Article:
This article is machine translated by Google from Norwegian[essay] Over the past 150 years, the company has gone from being a rarity to becoming the world's dominant economic institution. Today, companies control our lives. They decide what we eat, what we watch, what we wear, where we work and what we do. We are invariably surrounded by their culture, symbols and ideology. And like the church and the monarchy of old, they appear to be infallible and omnipotent, shining their splendor on their monumental buildings and elaborate facades. Companies are increasingly dictating the decisions of state agencies that are set to control them, and they control sectors of society that were previously an undisputed part of the public sphere. (...)
When Margaret Thatcher became Prime Minister of the United Kingdom in 1979, and Ronald Reagan then became President of the United States in 1980, it was clear that the economic era inspired by New Deal ideas and politics was over. Over the next two decades, governments followed with increasing zeal the neoliberalism's main policy of deregulation, privatization, cost cuts and inflation. By the beginning of the 1990s neoliberalism had become the right economic doctrine.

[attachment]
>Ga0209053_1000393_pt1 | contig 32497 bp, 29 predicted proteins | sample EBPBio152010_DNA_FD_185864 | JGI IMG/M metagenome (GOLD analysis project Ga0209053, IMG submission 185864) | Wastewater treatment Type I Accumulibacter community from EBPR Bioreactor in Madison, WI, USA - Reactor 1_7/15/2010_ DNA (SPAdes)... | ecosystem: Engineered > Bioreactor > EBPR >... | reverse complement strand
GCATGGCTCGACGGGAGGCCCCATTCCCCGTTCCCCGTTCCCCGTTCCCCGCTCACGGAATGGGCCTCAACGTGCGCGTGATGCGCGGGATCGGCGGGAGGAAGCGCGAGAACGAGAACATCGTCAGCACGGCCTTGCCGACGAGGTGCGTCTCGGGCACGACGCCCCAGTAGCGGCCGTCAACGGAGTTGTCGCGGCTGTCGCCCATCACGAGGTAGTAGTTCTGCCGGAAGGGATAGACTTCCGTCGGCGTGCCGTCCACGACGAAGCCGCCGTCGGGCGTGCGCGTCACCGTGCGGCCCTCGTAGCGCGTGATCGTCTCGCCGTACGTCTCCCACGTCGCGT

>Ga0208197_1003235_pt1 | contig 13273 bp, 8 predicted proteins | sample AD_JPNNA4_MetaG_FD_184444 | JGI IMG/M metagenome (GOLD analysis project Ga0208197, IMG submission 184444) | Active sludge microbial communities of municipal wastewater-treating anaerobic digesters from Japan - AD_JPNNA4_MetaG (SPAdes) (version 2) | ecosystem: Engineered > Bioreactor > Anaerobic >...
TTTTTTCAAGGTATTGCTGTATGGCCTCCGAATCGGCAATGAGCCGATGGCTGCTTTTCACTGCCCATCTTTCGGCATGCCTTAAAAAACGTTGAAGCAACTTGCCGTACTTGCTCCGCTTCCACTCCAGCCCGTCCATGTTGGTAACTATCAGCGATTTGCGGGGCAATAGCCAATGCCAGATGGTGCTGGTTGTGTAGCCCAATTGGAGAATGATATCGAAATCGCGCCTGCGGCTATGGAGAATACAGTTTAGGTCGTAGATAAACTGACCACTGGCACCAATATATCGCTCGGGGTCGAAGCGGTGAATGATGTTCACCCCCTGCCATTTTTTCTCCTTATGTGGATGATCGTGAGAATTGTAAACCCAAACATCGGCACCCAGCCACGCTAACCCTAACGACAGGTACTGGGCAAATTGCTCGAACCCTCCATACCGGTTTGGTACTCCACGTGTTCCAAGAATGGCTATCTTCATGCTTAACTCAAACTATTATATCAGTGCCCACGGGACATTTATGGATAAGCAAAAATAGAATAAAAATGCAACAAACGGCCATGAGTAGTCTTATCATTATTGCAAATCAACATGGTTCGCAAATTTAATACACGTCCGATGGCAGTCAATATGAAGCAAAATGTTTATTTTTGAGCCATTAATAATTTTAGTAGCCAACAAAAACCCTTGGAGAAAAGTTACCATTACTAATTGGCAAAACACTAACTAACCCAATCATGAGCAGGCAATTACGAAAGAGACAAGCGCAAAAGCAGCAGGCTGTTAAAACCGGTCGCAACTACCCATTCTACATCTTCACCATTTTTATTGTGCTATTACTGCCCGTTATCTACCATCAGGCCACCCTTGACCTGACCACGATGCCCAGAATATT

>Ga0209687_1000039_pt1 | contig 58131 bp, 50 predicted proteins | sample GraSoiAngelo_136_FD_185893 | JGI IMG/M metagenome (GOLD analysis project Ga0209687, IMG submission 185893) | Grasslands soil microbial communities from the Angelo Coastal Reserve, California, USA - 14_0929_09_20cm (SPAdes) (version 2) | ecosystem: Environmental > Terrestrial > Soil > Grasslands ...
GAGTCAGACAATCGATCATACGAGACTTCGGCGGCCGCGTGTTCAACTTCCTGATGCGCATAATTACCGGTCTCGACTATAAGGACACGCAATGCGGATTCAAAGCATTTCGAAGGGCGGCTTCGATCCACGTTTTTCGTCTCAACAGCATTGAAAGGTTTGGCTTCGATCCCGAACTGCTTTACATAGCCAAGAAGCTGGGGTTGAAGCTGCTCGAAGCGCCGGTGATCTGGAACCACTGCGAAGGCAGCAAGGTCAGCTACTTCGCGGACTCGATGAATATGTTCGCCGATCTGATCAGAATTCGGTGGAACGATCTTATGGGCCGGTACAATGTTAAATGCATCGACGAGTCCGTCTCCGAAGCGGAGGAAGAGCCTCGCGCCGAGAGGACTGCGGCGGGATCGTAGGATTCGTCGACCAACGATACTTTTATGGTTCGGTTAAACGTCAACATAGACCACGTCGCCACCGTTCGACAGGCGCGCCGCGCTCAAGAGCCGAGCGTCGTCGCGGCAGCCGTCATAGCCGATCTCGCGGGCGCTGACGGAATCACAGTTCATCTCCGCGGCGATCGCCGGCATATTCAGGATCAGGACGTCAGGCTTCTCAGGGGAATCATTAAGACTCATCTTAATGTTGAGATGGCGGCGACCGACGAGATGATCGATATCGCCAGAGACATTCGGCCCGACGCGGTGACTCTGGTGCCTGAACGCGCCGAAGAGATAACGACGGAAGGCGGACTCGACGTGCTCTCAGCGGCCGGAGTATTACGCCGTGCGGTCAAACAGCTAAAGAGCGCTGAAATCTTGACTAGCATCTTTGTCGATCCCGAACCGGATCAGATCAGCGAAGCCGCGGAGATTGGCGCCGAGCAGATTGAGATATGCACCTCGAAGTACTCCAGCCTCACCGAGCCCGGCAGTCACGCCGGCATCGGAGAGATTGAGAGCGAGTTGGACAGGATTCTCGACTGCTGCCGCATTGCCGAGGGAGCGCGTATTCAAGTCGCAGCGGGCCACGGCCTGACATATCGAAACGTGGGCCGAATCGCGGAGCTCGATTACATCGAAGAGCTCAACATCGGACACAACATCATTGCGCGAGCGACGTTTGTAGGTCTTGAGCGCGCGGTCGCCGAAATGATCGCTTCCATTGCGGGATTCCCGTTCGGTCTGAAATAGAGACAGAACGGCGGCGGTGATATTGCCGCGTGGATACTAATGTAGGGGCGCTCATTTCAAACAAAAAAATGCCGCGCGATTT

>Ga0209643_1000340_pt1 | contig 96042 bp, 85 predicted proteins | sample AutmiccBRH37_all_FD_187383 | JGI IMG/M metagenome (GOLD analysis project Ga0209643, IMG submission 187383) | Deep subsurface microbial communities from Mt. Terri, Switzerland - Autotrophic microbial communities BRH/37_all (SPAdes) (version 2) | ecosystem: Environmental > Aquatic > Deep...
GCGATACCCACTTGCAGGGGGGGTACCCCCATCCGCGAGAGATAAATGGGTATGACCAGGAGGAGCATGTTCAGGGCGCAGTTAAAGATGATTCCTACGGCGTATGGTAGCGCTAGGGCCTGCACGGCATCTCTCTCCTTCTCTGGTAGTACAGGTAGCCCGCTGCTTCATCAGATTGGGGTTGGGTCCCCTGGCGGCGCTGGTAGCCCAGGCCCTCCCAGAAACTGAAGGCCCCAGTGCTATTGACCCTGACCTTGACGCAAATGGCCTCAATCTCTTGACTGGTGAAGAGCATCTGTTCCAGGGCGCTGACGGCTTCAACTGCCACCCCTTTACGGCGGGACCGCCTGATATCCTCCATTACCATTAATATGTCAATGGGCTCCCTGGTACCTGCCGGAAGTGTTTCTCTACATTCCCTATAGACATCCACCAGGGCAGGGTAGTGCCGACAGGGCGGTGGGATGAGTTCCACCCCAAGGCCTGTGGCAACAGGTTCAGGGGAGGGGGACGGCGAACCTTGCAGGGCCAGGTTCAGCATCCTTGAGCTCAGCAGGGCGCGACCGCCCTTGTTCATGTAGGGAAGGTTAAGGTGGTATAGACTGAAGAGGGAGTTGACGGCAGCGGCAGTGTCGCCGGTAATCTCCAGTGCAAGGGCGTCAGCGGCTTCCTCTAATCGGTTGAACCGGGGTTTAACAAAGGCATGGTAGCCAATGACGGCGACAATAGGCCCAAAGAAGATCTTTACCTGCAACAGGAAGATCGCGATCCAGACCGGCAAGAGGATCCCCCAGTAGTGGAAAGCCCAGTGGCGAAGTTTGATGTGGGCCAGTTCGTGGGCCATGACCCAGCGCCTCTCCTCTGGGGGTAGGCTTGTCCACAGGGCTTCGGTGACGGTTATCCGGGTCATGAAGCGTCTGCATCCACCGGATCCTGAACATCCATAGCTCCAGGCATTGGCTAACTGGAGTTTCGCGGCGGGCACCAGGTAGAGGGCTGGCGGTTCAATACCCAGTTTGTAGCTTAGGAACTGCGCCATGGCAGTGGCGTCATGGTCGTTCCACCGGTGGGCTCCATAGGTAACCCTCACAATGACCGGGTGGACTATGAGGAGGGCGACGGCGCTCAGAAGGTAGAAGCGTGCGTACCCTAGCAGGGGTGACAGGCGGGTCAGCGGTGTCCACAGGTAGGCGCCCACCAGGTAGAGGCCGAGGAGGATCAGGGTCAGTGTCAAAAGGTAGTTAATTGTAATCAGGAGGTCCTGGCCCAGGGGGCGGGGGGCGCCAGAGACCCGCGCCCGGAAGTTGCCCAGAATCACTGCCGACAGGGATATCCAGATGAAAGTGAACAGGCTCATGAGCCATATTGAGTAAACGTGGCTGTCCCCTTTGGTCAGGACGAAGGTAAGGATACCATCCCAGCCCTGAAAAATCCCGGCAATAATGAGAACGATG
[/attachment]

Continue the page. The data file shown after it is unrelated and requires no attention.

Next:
Race to the bottom.
In the meantime, technological advances in transport and communication had significantly improved the companies' reach and mobility. Fast and large jets and new container cargo technology (which enabled maritime transport to be seamlessly integrated with train and trailer networks) drove down costs and increased the speed and efficiency of transport. Communication was also improved through innovations in long distance calls, telex and fax technology, and more recently the development of the Internet.
The companies were now no longer bound to their immediate areas, and could seam the globe for production sites for goods and services with significantly lower costs. They could buy labor in poor countries, where wages were low and environmental standards poor, and sell the products in the rich countries, where people had disposable income and were prepared to pay well for them. The costly tariffs had been gradually lowered since 1948, when the General Agreement on Tariffs and Trade (Gatt) was established. Thus, the companies could use their newly acquired mobility without being penalized by financial obstacles.